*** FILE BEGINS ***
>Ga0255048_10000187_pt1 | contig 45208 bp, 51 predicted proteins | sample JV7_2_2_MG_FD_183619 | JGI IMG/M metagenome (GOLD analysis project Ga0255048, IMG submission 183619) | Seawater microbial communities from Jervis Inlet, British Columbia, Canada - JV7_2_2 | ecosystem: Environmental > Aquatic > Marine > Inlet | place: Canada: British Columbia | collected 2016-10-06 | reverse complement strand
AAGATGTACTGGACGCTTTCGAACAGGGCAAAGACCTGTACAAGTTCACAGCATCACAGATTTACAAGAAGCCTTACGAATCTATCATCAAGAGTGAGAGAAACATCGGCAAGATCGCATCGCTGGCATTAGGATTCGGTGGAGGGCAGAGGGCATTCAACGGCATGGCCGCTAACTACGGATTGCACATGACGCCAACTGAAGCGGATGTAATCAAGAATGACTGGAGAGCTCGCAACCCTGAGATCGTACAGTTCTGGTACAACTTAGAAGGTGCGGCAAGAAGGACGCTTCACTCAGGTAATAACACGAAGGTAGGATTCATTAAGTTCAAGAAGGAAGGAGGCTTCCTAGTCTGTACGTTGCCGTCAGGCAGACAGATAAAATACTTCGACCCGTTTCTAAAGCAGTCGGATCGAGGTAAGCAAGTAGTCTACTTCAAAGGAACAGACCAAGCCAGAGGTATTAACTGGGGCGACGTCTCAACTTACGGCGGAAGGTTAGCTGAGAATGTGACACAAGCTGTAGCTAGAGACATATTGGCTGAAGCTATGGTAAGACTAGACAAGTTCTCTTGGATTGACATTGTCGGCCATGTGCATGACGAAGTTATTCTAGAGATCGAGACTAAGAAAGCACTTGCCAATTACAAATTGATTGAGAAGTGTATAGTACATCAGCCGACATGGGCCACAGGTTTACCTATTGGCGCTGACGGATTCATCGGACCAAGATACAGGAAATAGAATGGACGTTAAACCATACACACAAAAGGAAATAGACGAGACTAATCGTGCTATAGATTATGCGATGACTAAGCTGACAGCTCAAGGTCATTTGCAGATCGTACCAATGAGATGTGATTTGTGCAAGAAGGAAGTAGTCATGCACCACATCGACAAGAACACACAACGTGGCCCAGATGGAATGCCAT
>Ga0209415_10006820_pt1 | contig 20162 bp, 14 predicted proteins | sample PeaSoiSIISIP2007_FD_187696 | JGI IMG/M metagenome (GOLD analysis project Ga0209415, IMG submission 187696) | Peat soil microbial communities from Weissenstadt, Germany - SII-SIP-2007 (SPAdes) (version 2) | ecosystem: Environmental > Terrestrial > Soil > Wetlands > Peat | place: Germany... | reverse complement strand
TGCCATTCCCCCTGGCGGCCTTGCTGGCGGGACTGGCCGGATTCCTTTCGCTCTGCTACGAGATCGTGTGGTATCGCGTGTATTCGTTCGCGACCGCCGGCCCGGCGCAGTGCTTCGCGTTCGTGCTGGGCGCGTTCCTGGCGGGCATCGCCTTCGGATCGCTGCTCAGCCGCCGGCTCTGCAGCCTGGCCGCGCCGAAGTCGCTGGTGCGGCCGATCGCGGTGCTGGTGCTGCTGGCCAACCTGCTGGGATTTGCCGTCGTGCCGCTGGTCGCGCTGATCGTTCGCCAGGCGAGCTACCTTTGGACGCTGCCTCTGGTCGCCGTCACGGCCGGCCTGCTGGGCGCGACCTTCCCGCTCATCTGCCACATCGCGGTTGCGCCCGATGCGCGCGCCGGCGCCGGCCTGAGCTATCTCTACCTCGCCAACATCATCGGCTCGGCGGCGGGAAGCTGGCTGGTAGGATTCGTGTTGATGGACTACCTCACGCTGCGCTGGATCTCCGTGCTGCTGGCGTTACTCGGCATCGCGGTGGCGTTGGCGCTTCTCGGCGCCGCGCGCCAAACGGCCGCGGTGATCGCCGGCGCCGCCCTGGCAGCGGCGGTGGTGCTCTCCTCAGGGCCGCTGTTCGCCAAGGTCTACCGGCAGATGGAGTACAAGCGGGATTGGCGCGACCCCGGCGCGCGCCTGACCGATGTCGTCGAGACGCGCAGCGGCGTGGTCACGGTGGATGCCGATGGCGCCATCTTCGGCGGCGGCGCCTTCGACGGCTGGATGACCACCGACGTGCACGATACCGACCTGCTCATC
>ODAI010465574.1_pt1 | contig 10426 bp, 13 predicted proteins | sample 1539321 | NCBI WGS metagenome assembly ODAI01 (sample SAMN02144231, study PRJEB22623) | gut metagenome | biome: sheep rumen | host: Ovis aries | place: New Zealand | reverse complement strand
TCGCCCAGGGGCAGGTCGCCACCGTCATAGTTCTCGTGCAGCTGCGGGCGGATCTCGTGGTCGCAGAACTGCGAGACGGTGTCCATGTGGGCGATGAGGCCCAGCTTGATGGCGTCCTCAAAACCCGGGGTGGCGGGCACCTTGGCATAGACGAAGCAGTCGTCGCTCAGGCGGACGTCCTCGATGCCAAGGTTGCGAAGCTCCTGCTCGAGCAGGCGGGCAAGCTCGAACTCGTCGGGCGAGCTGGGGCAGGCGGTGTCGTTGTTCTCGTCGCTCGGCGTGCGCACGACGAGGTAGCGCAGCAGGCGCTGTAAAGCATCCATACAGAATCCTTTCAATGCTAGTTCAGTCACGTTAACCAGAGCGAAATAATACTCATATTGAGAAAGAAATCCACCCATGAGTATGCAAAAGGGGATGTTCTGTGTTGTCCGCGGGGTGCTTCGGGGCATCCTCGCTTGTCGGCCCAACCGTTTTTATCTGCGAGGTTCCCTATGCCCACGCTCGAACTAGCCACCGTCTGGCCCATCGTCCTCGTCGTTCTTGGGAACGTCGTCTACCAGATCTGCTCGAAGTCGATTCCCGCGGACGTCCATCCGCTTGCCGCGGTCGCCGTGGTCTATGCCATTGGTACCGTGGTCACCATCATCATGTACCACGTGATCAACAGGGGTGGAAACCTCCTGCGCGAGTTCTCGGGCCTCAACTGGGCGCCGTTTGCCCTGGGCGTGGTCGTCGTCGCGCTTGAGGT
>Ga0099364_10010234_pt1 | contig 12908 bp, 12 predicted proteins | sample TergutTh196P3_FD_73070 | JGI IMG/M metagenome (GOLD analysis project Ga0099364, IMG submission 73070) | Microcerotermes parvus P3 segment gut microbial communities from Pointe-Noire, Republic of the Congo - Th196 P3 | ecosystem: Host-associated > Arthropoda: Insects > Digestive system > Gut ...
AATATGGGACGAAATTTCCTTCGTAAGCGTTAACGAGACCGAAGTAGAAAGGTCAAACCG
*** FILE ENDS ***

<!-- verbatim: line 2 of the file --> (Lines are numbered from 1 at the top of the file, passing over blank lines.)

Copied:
AAGATGTACTGGACGCTTTCGAACAGGGCAAAGACCTGTACAAGTTCACAGCATCACAGATTTACAAGAAGCCTTACGAATCTATCATCAAGAGTGAGAGAAACATCGGCAAGATCGCATCGCTGGCATTAGGATTCGGTGGAGGGCAGAGGGCATTCAACGGCATGGCCGCTAACTACGGATTGCACATGACGCCAACTGAAGCGGATGTAATCAAGAATGACTGGAGAGCTCGCAACCCTGAGATCGTACAGTTCTGGTACAACTTAGAAGGTGCGGCAAGAAGGACGCTTCACTCAGGTAATAACACGAAGGTAGGATTCATTAAGTTCAAGAAGGAAGGAGGCTTCCTAGTCTGTACGTTGCCGTCAGGCAGACAGATAAAATACTTCGACCCGTTTCTAAAGCAGTCGGATCGAGGTAAGCAAGTAGTCTACTTCAAAGGAACAGACCAAGCCAGAGGTATTAACTGGGGCGACGTCTCAACTTACGGCGGAAGGTTAGCTGAGAATGTGACACAAGCTGTAGCTAGAGACATATTGGCTGAAGCTATGGTAAGACTAGACAAGTTCTCTTGGATTGACATTGTCGGCCATGTGCATGACGAAGTTATTCTAGAGATCGAGACTAAGAAAGCACTTGCCAATTACAAATTGATTGAGAAGTGTATAGTACATCAGCCGACATGGGCCACAGGTTTACCTATTGGCGCTGACGGATTCATCGGACCAAGATACAGGAAATAGAATGGACGTTAAACCATACACACAAAAGGAAATAGACGAGACTAATCGTGCTATAGATTATGCGATGACTAAGCTGACAGCTCAAGGTCATTTGCAGATCGTACCAATGAGATGTGATTTGTGCAAGAAGGAAGTAGTCATGCACCACATCGACAAGAACACACAACGTGGCCCAGATGGAATGCCAT